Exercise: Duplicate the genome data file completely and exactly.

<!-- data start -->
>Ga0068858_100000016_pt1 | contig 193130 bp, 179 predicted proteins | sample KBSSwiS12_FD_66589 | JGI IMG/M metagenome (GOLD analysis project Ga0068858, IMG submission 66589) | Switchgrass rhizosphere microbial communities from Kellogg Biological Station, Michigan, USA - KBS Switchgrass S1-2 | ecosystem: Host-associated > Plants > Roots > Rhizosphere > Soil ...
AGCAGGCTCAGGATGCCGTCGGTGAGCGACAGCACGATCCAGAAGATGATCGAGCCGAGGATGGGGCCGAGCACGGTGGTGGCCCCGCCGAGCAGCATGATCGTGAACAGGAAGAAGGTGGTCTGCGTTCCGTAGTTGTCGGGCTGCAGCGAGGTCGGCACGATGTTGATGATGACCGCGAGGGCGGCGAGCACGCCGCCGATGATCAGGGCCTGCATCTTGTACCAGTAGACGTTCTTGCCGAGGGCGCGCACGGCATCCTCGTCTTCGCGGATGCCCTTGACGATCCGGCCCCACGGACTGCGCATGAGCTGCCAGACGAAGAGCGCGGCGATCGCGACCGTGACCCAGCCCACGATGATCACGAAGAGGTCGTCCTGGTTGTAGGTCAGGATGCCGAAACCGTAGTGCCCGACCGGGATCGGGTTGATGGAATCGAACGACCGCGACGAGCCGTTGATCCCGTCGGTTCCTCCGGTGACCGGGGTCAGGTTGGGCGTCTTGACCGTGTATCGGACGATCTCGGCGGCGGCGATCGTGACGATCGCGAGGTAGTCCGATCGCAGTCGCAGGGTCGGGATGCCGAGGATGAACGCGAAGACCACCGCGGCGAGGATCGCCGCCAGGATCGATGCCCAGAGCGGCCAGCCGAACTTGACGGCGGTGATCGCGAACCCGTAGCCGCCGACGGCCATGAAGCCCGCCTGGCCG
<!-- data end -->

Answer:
>Ga0068858_100000016_pt1 | contig 193130 bp, 179 predicted proteins | sample KBSSwiS12_FD_66589 | JGI IMG/M metagenome (GOLD analysis project Ga0068858, IMG submission 66589) | Switchgrass rhizosphere microbial communities from Kellogg Biological Station, Michigan, USA - KBS Switchgrass S1-2 | ecosystem: Host-associated > Plants > Roots > Rhizosphere > Soil ...
AGCAGGCTCAGGATGCCGTCGGTGAGCGACAGCACGATCCAGAAGATGATCGAGCCGAGGATGGGGCCGAGCACGGTGGTGGCCCCGCCGAGCAGCATGATCGTGAACAGGAAGAAGGTGGTCTGCGTTCCGTAGTTGTCGGGCTGCAGCGAGGTCGGCACGATGTTGATGATGACCGCGAGGGCGGCGAGCACGCCGCCGATGATCAGGGCCTGCATCTTGTACCAGTAGACGTTCTTGCCGAGGGCGCGCACGGCATCCTCGTCTTCGCGGATGCCCTTGACGATCCGGCCCCACGGACTGCGCATGAGCTGCCAGACGAAGAGCGCGGCGATCGCGACCGTGACCCAGCCCACGATGATCACGAAGAGGTCGTCCTGGTTGTAGGTCAGGATGCCGAAACCGTAGTGCCCGACCGGGATCGGGTTGATGGAATCGAACGACCGCGACGAGCCGTTGATCCCGTCGGTTCCTCCGGTGACCGGGGTCAGGTTGGGCGTCTTGACCGTGTATCGGACGATCTCGGCGGCGGCGATCGTGACGATCGCGAGGTAGTCCGATCGCAGTCGCAGGGTCGGGATGCCGAGGATGAACGCGAAGACCACCGCGGCGAGGATCGCCGCCAGGATCGATGCCCAGAGCGGCCAGCCGAACTTGACGGCGGTGATCGCGAACCCGTAGCCGCCGACGGCCATGAAGCCCGCCTGGCCG